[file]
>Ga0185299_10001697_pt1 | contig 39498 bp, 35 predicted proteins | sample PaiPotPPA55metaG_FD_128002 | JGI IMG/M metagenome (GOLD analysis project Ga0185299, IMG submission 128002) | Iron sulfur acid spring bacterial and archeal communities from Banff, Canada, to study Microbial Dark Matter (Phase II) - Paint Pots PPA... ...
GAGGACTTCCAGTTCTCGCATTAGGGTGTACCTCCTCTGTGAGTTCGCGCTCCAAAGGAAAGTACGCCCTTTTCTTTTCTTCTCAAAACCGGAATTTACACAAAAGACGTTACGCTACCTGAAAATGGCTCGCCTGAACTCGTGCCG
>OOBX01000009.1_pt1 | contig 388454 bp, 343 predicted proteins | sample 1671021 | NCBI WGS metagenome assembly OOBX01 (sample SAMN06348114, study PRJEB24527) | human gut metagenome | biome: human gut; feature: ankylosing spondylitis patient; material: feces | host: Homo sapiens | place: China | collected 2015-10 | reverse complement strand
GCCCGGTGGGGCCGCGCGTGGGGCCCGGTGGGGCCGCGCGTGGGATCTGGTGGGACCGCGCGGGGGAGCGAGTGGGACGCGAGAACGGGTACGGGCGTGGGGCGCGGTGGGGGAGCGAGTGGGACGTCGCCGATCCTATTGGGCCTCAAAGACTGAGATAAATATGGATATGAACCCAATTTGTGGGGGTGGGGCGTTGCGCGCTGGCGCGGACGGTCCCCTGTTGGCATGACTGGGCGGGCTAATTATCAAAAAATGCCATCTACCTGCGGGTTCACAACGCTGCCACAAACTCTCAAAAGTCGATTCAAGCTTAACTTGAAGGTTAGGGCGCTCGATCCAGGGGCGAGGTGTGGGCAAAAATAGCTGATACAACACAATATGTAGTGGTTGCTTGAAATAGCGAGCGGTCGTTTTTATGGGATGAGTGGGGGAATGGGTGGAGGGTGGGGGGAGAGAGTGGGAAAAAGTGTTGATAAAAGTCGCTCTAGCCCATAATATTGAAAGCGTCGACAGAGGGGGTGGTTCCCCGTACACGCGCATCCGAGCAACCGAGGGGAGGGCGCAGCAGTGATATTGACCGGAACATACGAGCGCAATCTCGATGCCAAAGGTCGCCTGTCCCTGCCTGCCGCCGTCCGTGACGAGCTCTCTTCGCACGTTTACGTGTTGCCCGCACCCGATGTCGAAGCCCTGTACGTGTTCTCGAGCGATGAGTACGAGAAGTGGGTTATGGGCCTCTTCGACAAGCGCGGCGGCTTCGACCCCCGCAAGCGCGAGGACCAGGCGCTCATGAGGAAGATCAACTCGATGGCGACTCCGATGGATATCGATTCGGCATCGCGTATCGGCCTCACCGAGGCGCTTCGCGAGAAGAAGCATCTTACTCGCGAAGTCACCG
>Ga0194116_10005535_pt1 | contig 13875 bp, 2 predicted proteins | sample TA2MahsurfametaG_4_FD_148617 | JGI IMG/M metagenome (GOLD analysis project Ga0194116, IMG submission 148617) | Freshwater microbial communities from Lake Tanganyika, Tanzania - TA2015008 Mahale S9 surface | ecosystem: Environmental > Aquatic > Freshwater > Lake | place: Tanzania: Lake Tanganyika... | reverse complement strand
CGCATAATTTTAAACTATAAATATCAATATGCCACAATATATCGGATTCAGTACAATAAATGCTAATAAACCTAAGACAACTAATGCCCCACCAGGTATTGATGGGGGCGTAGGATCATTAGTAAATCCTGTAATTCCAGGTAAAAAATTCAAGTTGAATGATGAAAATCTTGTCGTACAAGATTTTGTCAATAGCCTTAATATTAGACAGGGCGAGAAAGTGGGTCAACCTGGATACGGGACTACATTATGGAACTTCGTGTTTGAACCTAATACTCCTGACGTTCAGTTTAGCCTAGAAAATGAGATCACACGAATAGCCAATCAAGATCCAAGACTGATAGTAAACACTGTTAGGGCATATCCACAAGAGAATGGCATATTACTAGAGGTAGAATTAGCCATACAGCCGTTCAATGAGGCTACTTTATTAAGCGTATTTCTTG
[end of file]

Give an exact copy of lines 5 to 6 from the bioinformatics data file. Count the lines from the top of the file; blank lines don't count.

>Ga0194116_10005535_pt1 | contig 13875 bp, 2 predicted proteins | sample TA2MahsurfametaG_4_FD_148617 | JGI IMG/M metagenome (GOLD analysis project Ga0194116, IMG submission 148617) | Freshwater microbial communities from Lake Tanganyika, Tanzania - TA2015008 Mahale S9 surface | ecosystem: Environmental > Aquatic > Freshwater > Lake | place: Tanzania: Lake Tanganyika... | reverse complement strand
CGCATAATTTTAAACTATAAATATCAATATGCCACAATATATCGGATTCAGTACAATAAATGCTAATAAACCTAAGACAACTAATGCCCCACCAGGTATTGATGGGGGCGTAGGATCATTAGTAAATCCTGTAATTCCAGGTAAAAAATTCAAGTTGAATGATGAAAATCTTGTCGTACAAGATTTTGTCAATAGCCTTAATATTAGACAGGGCGAGAAAGTGGGTCAACCTGGATACGGGACTACATTATGGAACTTCGTGTTTGAACCTAATACTCCTGACGTTCAGTTTAGCCTAGAAAATGAGATCACACGAATAGCCAATCAAGATCCAAGACTGATAGTAAACACTGTTAGGGCATATCCACAAGAGAATGGCATATTACTAGAGGTAGAATTAGCCATACAGCCGTTCAATGAGGCTACTTTATTAAGCGTATTTCTTG